Germany still on the front line for welcoming migrants

Angela Merkel continues to open the doors to refugees, particularly from the camps in Greece, but is more cautious than in 2015 to defuse criticism from the AfD.

Syrian and Iraqi migrants take pictures with Angela Merkel on September 10, 2015 in Berlin.
Syrian and Iraqi migrants take their picture with Angela Merkel on September 10, 2015 in Berlin. Fabrizio Bensch/REUTERS

Correspondent in Berlin

Of all European countries, Germany is the one that issues the most asylum rights – 116,000 in 2018 – and takes in the most minor, sick or unaccompanied children. Again on September 15, the Merkel government, at the forefront of the Twenty-Seven, announced that it would receive 1,553 refugees from five Greek islands. But for many, across the Rhine, the account is not there.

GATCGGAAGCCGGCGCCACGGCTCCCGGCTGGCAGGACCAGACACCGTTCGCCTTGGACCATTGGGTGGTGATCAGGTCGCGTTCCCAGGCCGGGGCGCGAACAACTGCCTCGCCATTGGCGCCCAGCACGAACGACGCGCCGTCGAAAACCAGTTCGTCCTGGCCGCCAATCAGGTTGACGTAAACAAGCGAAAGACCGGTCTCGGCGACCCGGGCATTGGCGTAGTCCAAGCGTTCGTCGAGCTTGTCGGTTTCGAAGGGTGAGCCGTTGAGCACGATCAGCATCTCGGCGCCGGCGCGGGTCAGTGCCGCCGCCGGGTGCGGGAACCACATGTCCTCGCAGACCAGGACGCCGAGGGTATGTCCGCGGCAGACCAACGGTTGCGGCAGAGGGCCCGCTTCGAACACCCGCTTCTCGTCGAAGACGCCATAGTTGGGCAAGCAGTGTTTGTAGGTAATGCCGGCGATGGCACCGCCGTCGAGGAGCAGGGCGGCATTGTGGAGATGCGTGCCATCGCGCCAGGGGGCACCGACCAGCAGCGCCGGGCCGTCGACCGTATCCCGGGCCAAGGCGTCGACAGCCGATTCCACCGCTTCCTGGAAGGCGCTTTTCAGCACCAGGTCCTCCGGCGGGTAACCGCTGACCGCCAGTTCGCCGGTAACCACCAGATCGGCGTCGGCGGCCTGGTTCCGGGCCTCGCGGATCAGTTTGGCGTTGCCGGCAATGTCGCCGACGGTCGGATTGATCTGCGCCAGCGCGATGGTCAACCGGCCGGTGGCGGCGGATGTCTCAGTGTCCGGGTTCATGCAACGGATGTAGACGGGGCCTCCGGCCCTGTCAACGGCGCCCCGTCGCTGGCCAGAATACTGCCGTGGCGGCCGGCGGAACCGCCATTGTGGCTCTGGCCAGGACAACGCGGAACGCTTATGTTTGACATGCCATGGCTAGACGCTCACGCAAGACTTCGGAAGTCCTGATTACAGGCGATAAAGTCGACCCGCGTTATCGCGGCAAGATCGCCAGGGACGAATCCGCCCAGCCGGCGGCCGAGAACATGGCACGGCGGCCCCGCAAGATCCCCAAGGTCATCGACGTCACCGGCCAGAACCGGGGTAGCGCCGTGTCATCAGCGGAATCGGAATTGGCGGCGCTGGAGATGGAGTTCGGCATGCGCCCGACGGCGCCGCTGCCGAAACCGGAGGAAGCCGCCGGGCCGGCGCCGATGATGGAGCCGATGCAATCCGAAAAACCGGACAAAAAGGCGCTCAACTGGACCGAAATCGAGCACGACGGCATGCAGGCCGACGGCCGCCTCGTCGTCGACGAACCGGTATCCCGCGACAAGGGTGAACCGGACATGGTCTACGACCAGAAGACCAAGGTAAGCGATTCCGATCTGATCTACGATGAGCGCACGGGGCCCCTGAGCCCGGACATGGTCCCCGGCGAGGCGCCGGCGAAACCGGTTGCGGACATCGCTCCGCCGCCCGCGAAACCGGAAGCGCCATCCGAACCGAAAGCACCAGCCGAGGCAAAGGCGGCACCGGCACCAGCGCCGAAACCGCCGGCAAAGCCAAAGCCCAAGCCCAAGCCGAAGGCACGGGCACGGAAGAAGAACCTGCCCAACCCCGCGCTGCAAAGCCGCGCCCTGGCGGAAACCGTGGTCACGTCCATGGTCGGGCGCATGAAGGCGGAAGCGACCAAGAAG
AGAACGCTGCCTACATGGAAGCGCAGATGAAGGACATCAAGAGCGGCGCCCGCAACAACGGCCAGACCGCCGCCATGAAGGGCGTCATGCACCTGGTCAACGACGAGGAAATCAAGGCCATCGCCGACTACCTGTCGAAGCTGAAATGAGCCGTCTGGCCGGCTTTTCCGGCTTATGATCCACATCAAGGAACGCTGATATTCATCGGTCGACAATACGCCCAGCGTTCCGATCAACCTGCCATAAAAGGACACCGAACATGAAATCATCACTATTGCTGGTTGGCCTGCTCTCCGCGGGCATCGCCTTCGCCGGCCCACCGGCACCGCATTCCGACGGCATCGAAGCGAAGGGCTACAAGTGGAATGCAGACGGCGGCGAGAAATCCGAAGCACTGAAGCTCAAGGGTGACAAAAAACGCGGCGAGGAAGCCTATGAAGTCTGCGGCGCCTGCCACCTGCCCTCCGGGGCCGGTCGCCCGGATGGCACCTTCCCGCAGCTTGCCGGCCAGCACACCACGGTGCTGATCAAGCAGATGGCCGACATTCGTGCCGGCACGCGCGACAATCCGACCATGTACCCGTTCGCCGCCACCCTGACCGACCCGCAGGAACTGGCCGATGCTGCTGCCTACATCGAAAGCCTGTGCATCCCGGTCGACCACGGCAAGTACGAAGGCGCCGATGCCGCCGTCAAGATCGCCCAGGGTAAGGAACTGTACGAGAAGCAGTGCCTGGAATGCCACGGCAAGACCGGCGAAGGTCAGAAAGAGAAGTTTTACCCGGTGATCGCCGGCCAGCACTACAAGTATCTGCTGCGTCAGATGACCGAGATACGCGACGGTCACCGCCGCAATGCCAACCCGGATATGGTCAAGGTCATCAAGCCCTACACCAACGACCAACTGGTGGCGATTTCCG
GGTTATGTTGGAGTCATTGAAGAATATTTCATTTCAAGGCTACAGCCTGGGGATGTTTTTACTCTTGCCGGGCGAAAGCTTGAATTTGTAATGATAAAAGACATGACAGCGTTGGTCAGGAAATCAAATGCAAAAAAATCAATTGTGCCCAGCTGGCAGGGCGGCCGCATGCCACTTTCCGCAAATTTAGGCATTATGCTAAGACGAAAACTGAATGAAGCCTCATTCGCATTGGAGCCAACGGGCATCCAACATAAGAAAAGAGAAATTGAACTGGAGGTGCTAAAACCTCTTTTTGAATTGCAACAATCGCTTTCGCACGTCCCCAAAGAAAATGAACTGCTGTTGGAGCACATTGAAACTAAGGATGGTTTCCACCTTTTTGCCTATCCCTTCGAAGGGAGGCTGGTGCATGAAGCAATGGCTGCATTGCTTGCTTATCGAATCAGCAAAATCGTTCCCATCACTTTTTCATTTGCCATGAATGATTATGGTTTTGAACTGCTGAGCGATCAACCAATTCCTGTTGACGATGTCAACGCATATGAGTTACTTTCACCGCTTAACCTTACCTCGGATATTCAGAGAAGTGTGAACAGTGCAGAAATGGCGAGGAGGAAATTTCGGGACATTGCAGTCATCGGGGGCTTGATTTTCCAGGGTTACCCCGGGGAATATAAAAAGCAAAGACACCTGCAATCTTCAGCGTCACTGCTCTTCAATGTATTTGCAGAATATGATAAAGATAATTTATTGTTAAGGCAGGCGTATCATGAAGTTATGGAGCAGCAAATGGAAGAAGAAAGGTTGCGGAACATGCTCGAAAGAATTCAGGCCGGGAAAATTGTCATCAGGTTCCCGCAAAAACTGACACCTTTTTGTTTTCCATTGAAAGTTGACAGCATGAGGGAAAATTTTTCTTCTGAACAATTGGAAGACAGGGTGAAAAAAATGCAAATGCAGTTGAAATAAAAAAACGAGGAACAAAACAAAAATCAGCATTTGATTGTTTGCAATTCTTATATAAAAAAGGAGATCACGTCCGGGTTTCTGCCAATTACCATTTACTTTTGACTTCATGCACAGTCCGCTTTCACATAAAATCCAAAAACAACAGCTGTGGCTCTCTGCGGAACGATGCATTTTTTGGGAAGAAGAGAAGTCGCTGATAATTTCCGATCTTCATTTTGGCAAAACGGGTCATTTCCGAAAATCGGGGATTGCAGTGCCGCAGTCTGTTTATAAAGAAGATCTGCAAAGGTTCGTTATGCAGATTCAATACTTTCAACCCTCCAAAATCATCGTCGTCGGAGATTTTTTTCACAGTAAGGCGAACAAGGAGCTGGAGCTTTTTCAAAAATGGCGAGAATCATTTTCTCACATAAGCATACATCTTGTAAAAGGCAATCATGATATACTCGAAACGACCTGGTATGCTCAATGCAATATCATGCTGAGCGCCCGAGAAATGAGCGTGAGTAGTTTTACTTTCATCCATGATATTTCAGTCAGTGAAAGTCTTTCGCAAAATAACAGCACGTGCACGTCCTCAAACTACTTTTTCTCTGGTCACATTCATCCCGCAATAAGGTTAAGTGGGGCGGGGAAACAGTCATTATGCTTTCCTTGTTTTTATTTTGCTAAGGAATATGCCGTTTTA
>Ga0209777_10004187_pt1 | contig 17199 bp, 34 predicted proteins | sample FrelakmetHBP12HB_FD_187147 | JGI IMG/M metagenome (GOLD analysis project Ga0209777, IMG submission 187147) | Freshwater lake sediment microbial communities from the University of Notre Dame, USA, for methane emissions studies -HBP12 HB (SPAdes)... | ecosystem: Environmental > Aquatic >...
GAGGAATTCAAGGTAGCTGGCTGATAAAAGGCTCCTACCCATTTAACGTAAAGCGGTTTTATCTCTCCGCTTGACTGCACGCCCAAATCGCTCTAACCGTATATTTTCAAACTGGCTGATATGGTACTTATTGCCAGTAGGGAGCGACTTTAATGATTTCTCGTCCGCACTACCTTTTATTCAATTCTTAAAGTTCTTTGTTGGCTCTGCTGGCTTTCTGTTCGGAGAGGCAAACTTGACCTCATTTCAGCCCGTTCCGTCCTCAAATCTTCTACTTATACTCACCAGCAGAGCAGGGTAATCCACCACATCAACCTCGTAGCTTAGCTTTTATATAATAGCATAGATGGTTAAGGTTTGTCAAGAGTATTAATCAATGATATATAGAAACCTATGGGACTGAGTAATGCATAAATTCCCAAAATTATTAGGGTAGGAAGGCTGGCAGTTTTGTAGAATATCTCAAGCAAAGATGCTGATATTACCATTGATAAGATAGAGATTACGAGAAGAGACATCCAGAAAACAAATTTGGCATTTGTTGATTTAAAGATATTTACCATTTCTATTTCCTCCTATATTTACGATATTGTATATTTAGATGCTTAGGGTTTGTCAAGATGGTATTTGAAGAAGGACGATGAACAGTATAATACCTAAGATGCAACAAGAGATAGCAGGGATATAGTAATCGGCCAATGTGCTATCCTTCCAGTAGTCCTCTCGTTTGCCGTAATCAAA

Sunday, under the slogan “there is fire and we have room ”, several thousand people marched in Berlin, Cologne, Munich and Leipzig to demand a greater participation of their country in the humanitarian crisis created by the fire of the Moria camp. In the capital alone, 5,000 had gathered in the multicultural district of Moabit, where the aunt of Alan Kurdi, the drowned Syrian boy who had become the emblem of the tragedy, urged the Twenty-Seven to “Do not close your eyes and turn your back” to migrants stranded on European coasts. “We must

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